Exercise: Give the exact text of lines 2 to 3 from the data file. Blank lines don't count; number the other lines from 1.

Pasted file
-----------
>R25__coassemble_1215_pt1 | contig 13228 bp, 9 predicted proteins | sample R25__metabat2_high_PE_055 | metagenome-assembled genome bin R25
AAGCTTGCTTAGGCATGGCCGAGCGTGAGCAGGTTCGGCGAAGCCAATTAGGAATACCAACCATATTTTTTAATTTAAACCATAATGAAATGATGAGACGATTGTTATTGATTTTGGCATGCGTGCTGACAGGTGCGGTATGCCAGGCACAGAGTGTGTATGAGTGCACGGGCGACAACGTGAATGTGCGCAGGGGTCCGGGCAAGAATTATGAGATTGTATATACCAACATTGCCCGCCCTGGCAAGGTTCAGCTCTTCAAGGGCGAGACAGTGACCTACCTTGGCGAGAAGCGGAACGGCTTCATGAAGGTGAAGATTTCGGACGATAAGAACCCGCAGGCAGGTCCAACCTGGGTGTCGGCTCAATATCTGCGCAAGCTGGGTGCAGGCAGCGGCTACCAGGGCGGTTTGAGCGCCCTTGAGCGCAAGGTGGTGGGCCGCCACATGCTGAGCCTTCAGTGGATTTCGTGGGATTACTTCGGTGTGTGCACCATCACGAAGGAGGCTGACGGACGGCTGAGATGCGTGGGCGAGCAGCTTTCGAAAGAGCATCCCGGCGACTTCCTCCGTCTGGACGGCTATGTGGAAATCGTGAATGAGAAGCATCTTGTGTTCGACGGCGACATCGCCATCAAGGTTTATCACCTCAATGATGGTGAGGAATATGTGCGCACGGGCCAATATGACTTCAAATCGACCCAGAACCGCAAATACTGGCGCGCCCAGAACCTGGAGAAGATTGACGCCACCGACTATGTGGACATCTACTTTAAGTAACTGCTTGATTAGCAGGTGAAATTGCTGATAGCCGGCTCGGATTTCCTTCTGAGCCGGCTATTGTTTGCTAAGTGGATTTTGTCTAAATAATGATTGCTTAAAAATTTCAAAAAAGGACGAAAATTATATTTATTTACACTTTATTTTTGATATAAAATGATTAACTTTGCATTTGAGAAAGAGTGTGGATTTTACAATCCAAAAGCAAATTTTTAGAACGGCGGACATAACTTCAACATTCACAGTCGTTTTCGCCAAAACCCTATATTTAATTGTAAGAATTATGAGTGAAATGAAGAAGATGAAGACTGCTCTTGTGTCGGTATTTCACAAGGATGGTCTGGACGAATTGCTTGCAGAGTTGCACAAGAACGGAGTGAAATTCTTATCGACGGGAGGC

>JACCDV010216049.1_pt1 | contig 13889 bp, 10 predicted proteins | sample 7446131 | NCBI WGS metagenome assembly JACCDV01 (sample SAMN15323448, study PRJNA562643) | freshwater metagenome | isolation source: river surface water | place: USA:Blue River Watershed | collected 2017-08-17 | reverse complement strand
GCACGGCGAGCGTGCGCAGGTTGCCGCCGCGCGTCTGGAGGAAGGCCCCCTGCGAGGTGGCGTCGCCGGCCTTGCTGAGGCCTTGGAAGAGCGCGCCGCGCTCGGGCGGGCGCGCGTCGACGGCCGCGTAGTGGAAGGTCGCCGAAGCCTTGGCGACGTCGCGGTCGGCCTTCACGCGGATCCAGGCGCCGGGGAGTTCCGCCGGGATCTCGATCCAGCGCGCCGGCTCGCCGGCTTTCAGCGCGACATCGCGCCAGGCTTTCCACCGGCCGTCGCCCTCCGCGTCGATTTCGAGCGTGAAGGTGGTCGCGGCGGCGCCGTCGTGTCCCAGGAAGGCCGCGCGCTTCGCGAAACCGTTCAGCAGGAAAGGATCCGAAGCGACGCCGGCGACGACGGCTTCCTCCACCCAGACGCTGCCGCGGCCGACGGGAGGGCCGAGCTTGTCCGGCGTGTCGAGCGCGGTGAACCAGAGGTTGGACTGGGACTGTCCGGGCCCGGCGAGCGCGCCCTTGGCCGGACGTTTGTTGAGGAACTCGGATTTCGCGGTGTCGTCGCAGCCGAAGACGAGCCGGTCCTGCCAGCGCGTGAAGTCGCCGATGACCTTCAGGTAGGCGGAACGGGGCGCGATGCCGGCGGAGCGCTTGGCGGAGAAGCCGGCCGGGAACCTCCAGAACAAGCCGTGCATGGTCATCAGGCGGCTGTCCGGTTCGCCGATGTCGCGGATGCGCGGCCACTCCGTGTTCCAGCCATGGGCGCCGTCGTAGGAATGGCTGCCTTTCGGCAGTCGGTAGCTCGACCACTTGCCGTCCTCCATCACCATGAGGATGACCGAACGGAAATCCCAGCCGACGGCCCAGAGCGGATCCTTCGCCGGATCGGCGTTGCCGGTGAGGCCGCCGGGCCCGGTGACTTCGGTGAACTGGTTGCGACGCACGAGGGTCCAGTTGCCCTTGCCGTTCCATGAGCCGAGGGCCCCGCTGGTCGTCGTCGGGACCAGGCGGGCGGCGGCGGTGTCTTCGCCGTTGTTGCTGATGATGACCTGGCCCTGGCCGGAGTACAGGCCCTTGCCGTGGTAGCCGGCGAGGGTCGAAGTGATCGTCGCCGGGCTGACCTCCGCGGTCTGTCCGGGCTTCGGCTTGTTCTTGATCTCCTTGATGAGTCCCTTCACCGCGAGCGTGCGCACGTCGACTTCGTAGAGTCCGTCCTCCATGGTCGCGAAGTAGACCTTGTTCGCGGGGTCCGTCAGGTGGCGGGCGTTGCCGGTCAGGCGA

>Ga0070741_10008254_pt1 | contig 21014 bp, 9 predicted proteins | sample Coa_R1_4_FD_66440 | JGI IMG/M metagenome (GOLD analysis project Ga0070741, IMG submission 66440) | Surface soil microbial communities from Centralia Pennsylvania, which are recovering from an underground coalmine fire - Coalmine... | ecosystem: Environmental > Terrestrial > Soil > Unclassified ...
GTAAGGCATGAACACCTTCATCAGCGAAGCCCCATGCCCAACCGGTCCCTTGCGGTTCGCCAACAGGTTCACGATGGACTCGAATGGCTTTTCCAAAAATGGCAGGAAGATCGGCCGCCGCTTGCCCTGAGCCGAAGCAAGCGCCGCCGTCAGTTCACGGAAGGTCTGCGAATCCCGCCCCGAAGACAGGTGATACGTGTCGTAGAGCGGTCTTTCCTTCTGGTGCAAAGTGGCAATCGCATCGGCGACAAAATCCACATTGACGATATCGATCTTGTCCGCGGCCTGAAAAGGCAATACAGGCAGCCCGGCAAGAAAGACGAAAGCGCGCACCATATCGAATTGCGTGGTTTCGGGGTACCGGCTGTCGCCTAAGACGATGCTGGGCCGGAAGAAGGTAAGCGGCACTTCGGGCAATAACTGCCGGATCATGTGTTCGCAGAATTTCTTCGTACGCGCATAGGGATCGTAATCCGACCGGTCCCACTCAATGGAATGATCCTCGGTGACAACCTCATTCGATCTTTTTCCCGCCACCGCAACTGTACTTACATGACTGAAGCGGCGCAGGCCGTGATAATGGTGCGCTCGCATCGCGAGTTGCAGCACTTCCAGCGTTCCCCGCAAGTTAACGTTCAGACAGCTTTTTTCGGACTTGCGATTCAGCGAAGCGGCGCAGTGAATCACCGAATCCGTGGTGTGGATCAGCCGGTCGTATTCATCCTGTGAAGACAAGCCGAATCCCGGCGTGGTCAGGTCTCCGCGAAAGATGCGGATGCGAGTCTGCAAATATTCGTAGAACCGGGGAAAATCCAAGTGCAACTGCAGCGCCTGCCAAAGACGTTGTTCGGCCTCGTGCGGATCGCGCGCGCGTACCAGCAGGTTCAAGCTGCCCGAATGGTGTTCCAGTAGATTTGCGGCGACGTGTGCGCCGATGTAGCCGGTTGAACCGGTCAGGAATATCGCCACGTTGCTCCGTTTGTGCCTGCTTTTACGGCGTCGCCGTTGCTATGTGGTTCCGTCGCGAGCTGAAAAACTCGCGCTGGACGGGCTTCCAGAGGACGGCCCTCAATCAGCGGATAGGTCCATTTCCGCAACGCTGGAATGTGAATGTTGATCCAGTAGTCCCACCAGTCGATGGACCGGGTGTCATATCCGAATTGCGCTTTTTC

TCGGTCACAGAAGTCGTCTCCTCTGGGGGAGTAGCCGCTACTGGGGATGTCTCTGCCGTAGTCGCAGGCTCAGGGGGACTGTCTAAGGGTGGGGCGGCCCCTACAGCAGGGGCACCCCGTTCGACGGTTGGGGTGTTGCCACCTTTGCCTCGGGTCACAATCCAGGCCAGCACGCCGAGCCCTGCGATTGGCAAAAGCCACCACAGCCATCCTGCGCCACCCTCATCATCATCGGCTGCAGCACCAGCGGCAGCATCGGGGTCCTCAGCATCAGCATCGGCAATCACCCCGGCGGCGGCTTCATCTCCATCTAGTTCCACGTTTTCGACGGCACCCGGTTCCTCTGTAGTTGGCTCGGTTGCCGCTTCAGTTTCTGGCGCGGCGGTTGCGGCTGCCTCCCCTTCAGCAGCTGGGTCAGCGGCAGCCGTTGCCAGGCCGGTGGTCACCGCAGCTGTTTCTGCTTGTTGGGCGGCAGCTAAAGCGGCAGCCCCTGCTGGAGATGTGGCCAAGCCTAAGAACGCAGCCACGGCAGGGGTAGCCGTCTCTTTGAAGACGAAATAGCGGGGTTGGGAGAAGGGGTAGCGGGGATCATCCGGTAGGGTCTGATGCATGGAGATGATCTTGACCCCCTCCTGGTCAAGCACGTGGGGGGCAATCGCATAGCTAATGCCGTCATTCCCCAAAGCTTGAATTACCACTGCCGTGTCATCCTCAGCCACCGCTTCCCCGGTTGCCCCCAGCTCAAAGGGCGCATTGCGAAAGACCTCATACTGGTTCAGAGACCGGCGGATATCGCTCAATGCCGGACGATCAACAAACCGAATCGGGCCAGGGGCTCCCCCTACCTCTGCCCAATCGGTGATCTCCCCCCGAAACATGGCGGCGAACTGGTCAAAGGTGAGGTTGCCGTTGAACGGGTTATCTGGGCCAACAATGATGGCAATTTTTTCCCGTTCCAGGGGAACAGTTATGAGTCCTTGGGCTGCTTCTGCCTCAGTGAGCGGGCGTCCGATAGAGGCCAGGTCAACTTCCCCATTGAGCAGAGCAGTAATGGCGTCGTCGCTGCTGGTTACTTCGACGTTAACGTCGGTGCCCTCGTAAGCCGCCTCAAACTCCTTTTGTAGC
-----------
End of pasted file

AAGCTTGCTTAGGCATGGCCGAGCGTGAGCAGGTTCGGCGAAGCCAATTAGGAATACCAACCATATTTTTTAATTTAAACCATAATGAAATGATGAGACGATTGTTATTGATTTTGGCATGCGTGCTGACAGGTGCGGTATGCCAGGCACAGAGTGTGTATGAGTGCACGGGCGACAACGTGAATGTGCGCAGGGGTCCGGGCAAGAATTATGAGATTGTATATACCAACATTGCCCGCCCTGGCAAGGTTCAGCTCTTCAAGGGCGAGACAGTGACCTACCTTGGCGAGAAGCGGAACGGCTTCATGAAGGTGAAGATTTCGGACGATAAGAACCCGCAGGCAGGTCCAACCTGGGTGTCGGCTCAATATCTGCGCAAGCTGGGTGCAGGCAGCGGCTACCAGGGCGGTTTGAGCGCCCTTGAGCGCAAGGTGGTGGGCCGCCACATGCTGAGCCTTCAGTGGATTTCGTGGGATTACTTCGGTGTGTGCACCATCACGAAGGAGGCTGACGGACGGCTGAGATGCGTGGGCGAGCAGCTTTCGAAAGAGCATCCCGGCGACTTCCTCCGTCTGGACGGCTATGTGGAAATCGTGAATGAGAAGCATCTTGTGTTCGACGGCGACATCGCCATCAAGGTTTATCACCTCAATGATGGTGAGGAATATGTGCGCACGGGCCAATATGACTTCAAATCGACCCAGAACCGCAAATACTGGCGCGCCCAGAACCTGGAGAAGATTGACGCCACCGACTATGTGGACATCTACTTTAAGTAACTGCTTGATTAGCAGGTGAAATTGCTGATAGCCGGCTCGGATTTCCTTCTGAGCCGGCTATTGTTTGCTAAGTGGATTTTGTCTAAATAATGATTGCTTAAAAATTTCAAAAAAGGACGAAAATTATATTTATTTACACTTTATTTTTGATATAAAATGATTAACTTTGCATTTGAGAAAGAGTGTGGATTTTACAATCCAAAAGCAAATTTTTAGAACGGCGGACATAACTTCAACATTCACAGTCGTTTTCGCCAAAACCCTATATTTAATTGTAAGAATTATGAGTGAAATGAAGAAGATGAAGACTGCTCTTGTGTCGGTATTTCACAAGGATGGTCTGGACGAATTGCTTGCAGAGTTGCACAAGAACGGAGTGAAATTCTTATCGACGGGAGGC

>JACCDV010216049.1_pt1 | contig 13889 bp, 10 predicted proteins | sample 7446131 | NCBI WGS metagenome assembly JACCDV01 (sample SAMN15323448, study PRJNA562643) | freshwater metagenome | isolation source: river surface water | place: USA:Blue River Watershed | collected 2017-08-17 | reverse complement strand